## Fixed end moments

## Fixed end moments

(OP)

Does anyone perhaps have formulas for the fixed end forces and moments for beams fixed at both ends with uniformly distributed loads and variably distributed loads where the loads do not start and end at the supports.

Thanks

Thanks

## RE: Fixed end moments

## RE: Fixed end moments

Thank you for your detailed reply which I wish to pursue further.

I have Roark and noticed that his loading goes up to the support, but I could not find the solution for stopping short of the support. Maybe you can indicate that to me.

What is TK and how do I get to that infomation ?

My prime interest in this is that I have written a program in VB6 which solves space and other frames, but I need to include a routine whereby a user can insert any type of load and the routine would then break it down into fixed end actions which I can then handle at the nodes.

I have tried to use the McCaulay theorem to deduce a standard formula, but the results I get from this does not correspond with known values for special cases. Maybe I do not remember the McCaulay theorem so well.

Thanks

P.K. Odendaal

pk@odendaal.com

## RE: Fixed end moments

## RE: Fixed end moments

Regarding Roark & Young on TK, see http://www.roarksformulas.com/ryupgrade.html

There is something called "Superposition capability" and "Superposition Wizard", which may do the trick - but you will have to check. From memory, I think this program used to cost between $500 and $1000 dollars.

## RE: Fixed end moments

You already know the fixed end moments for a single point load located at some location on a beam. It's a simple formula and is shown in most analysis text. A uniform load is nothing more than a "whole lot" of these single point loads all placed next to each other along a beams length.

You can use basic integral calculus to sum up the results of a bunch of these point loads ( size of P*dx each ) along the length of your beam in question.

For standard prismatic beams, I think you'll like the formulas you come up with better than the ones you'll find in Roark's. And... you get the satisfaction of having developed them yourself.

Dan

www.dtware.com

## RE: Fixed end moments

Thanks for the response.

I have tried using integration to get to a formula, but instead of starting from first principles (which I have long forgotten)I thought I might get by using McCaulays Theorem which is in effect in an already partially integrated from, but I just cannot get the correct answer.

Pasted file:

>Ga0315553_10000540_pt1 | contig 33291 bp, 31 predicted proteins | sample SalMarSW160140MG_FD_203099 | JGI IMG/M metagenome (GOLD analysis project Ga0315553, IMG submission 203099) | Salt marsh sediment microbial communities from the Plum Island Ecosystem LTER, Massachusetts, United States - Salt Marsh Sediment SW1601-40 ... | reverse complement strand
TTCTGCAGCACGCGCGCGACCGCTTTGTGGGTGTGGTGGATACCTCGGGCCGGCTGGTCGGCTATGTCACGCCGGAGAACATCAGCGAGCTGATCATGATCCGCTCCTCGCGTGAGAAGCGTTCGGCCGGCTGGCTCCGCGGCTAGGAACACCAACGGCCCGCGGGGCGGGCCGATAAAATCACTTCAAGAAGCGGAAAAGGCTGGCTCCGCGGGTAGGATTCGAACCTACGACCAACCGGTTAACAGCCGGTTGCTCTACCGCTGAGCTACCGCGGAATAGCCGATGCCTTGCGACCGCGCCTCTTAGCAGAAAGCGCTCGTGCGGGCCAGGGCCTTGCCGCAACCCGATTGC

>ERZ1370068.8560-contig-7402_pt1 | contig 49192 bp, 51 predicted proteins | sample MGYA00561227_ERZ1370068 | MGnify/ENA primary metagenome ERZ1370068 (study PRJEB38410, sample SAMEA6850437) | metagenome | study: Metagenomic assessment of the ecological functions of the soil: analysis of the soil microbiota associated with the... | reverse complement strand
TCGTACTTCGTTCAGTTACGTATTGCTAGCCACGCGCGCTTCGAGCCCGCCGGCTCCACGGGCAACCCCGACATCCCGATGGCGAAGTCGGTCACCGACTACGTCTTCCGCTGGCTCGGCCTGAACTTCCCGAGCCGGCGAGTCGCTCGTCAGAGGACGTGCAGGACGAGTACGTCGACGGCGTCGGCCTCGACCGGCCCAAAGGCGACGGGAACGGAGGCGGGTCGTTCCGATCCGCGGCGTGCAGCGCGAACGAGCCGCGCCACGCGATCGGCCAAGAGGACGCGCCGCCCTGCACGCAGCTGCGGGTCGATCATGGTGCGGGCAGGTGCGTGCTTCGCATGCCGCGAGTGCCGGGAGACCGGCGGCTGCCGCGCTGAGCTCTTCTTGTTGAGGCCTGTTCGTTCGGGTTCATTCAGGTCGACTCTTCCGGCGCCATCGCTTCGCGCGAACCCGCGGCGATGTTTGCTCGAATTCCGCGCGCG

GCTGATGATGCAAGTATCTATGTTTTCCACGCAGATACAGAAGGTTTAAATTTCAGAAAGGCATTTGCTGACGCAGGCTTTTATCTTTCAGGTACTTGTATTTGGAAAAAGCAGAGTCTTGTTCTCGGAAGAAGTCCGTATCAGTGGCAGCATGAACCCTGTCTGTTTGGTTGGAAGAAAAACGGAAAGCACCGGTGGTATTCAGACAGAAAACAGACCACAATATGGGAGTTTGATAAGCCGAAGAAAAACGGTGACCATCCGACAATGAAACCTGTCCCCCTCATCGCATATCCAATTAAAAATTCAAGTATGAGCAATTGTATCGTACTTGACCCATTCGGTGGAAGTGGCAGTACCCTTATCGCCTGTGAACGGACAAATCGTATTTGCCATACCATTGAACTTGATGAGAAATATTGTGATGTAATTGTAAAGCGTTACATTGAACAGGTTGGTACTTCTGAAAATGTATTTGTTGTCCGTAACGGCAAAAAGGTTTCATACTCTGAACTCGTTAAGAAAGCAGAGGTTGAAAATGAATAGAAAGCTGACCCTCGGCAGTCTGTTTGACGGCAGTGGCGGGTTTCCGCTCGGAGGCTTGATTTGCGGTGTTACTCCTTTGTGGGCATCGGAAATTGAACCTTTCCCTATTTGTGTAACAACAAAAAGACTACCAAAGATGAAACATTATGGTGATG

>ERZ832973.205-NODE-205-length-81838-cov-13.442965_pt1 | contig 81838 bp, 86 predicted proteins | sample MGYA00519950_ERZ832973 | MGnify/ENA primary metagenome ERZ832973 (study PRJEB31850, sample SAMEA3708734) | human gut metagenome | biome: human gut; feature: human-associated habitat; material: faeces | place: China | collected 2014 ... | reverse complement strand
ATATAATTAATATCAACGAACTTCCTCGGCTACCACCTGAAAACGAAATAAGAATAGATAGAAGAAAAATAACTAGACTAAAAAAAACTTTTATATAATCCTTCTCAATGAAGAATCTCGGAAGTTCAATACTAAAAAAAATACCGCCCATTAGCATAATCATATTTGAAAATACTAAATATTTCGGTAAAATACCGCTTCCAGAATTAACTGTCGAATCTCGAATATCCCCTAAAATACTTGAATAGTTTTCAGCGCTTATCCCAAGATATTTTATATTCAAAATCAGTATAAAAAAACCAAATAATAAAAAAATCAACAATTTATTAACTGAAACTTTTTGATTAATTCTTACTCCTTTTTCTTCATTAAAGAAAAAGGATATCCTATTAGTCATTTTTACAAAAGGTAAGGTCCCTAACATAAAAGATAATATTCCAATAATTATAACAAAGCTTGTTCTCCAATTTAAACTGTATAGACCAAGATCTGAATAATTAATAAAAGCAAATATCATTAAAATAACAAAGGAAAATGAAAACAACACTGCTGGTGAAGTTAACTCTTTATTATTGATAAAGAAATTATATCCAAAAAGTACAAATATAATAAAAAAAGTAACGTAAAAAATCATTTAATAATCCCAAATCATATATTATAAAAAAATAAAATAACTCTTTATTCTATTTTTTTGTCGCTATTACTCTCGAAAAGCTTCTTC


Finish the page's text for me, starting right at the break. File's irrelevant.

The theorem looks like :

EId2y/dx2=Mx=Ma+Ra.x-w[x-a]^2/2

I have searched the web for his theorem, but could not find anything - although I have used his theorem many times in my career.

I agree Roarks formula is elaborate and involves deduction and adding various loads just to arrive at one loadcase.

P.K. Odendaal

pk@odendaal.com

## RE: Fixed end moments

The method I suggested is a little simpler ( understanding wise anyway ). Given a beam of length L. Put a point load, P, on it at a distance "a" from the left end. Let "b" equal the distance from the load to the right end.

The fixed end moment at the left is.. Ml= Pab^2/L^2. The fixed end moment at the right is.. Mr = Pa^2b/L^2. These formulas are in most books and can also be derived fairly easily. I like to use the conjugate beam method myself to derive them.

NOW... take the same beam and put a uniform load on it of "w" ( units of force/length ).

Pick some point in the beam that is "x" away from the left end of the beam. Take a thin slice of this load that is dx wide. This slice has a total load on the beam of "w*dx".

Due to just this one little slice of the load... the small moment at the left end of the beam ( from the point load formula above ) is...

d(Ml) = (w*dx)*x*(L-x)^2/L^2

Now.. just integrate:

Ml = Integral(from x=a to x=b) of d(Ml)

where a = distance to the start of the uniform load

where b = distance to the end of the uniform load

If your loading is not uniform... you have to derive a formula for how "w" changes as a function of "x". That will make your integration a little more difficult, however, intirely doable. ie.. you don't have to be a Calculus whizz. What's tough is cleaning up the algebra so that you have clean final equations. The actual integration is generally quite simple.

I didn't get this method from any book anywhere and I don't know if anyone else has ever done similar derivations. Several years back... I wanted to do the same thing you are currently doing. So.. I had to come up with the same formulas you are now seeking ( and in a way that made sense to me ). I used this technique to derive several formulas. I even derived the formula for the fixed end forces due to distributed moment loadings. I did extensive checking and verification on the formulas I derived and they all passed all the test.

Feel free to send me email directly if you wish.

Dan

dan@dtware.com

www.dtware.com